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I have a file containing space separated numbers in each line. Each line corresponds to a list of numbers.
Now there are around 300,000 such lines (each line containing around 100 numbers on an average).
I want to find mutual intersection of all such lists i.e. first list intersected with all other lists, then second list intersected with all other lists and so on.
I am using

set(a) & set(b)  

where a and b are lists I get iterating in a double loop.
But this is taking too much time. For ex : for first list intersected with all other lists, it took about 3 minutes.
How can I do this efficiently? (may be with some other language/tool)

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3  
Can we see your code? –  Joel Cornett Jan 22 '13 at 10:23
    
Are you finding a intersect b intersect .... ? What do you mean by mutual intersection? –  sidi Jan 22 '13 at 10:36
1  
300,000 x 300,000 = 90 billion lists. Even if you manage to calculate all possible combinations, I'm wondering how you're going to store them. –  georg Jan 22 '13 at 11:06
    
@thg435 : I don't want to store lists. I just find intersection, do some computation, and throw away that list. –  Happy Mittal Jan 22 '13 at 11:11
    
use set(a).intersection(b) –  namit Jan 22 '13 at 11:13

3 Answers 3

up vote 5 down vote accepted

You should use generator expressions here, they do lazy evaluation and save a lot of memory:

In [46]: from itertools import imap

In [47]: a = [[1,2,3], [2,3,4], [3,4,5]]

In [48]: reduce(set.intersection,imap(set,a))
Out[48]: set([3])

considering your file looks like this:

1 2 3
2 3 4
3 4 5

code: Using itertools.combinations():

with open("abc.txt") as f:
    lines=(map(int,x.split()) for x in f)
    for x in combinations(lines,2):
        print x,'-->',reduce(set.intersection,imap(set,x))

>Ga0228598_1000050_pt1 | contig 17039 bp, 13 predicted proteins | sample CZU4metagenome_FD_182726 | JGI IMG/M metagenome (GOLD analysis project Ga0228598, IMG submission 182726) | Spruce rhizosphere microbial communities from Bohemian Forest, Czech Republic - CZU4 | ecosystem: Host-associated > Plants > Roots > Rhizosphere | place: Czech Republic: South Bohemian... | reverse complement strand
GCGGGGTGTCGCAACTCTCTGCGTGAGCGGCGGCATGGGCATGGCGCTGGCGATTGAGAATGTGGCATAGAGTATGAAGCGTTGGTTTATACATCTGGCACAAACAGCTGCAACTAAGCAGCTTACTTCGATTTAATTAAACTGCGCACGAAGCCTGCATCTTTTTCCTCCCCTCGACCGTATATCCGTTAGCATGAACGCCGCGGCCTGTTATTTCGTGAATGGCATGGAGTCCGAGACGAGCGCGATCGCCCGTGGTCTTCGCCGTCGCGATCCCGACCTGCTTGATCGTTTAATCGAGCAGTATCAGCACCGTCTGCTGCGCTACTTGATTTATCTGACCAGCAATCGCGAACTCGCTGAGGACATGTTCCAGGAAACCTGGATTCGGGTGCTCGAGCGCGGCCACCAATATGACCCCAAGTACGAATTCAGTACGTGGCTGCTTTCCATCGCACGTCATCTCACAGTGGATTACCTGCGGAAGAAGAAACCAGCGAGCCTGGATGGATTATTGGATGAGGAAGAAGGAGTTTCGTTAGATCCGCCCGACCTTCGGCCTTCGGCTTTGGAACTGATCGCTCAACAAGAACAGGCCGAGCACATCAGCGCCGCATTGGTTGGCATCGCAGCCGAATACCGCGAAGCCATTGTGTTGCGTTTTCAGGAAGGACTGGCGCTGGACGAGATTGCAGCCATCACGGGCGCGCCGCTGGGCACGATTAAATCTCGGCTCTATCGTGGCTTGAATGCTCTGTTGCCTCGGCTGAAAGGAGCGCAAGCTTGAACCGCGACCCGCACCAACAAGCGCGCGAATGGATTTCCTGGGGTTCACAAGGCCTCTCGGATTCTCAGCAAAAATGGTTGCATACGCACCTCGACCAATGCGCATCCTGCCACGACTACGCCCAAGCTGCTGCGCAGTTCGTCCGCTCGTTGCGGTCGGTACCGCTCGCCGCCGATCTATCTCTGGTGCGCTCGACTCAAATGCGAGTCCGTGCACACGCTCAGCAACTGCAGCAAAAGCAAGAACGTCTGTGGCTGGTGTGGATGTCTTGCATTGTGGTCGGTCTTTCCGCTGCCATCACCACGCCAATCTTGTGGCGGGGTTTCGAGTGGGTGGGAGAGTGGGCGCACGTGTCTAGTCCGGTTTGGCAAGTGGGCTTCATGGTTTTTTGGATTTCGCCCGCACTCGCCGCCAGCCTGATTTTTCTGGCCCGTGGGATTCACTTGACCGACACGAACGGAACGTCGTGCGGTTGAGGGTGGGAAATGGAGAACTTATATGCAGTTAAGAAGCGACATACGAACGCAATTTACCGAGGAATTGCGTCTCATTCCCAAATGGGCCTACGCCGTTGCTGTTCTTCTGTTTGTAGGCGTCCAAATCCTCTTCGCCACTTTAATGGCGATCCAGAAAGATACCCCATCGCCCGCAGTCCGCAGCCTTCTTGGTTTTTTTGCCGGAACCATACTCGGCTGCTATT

....:         
([1, 2, 3], [2, 3, 4]) --> set([2, 3])
([1, 2, 3], [3, 4, 5]) --> set([3])
([2, 3, 4], [3, 4, 5]) --> set([3, 4])
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I don't want intersection of all at once. I want intersection of two lists only at a time. So For ex : list1 & list2, then list1 & list3, then list2 & list1, then list2 & list3, then list3 & list1, and then list3 & list2. –  Happy Mittal Jan 22 '13 at 11:03
    
@HappyMittal you're looking for itertools.combinations here. –  Ashwini Chaudhary Jan 22 '13 at 11:05
1  
@HappyMittal list1 & list2 and list2 & list1 are actually same thing. –  Ashwini Chaudhary Jan 22 '13 at 11:13

I think you can optimize this by creating an inverted index, that is, a mapping number => list of rows that contain this number. For example, if 10 occurs on rows 5, 100, 200 then you'll have

10: [5, 100, 200]

To further optimize this, you can store the rowlist as a set of pairs:

10: set( (5,100), (5,200), (100,200) )

Then, to compute an intersection of list_a + list_b, just find all numbers whose associated rowlist contains (list_a, list_b).

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First idea to come would be to first build all the sets once, if it all fit in memory, then intersect them.

If you really need all the intersections of 300000 lines with 300000 lines, it will take time anyway. Maybe you should rethink your problem.

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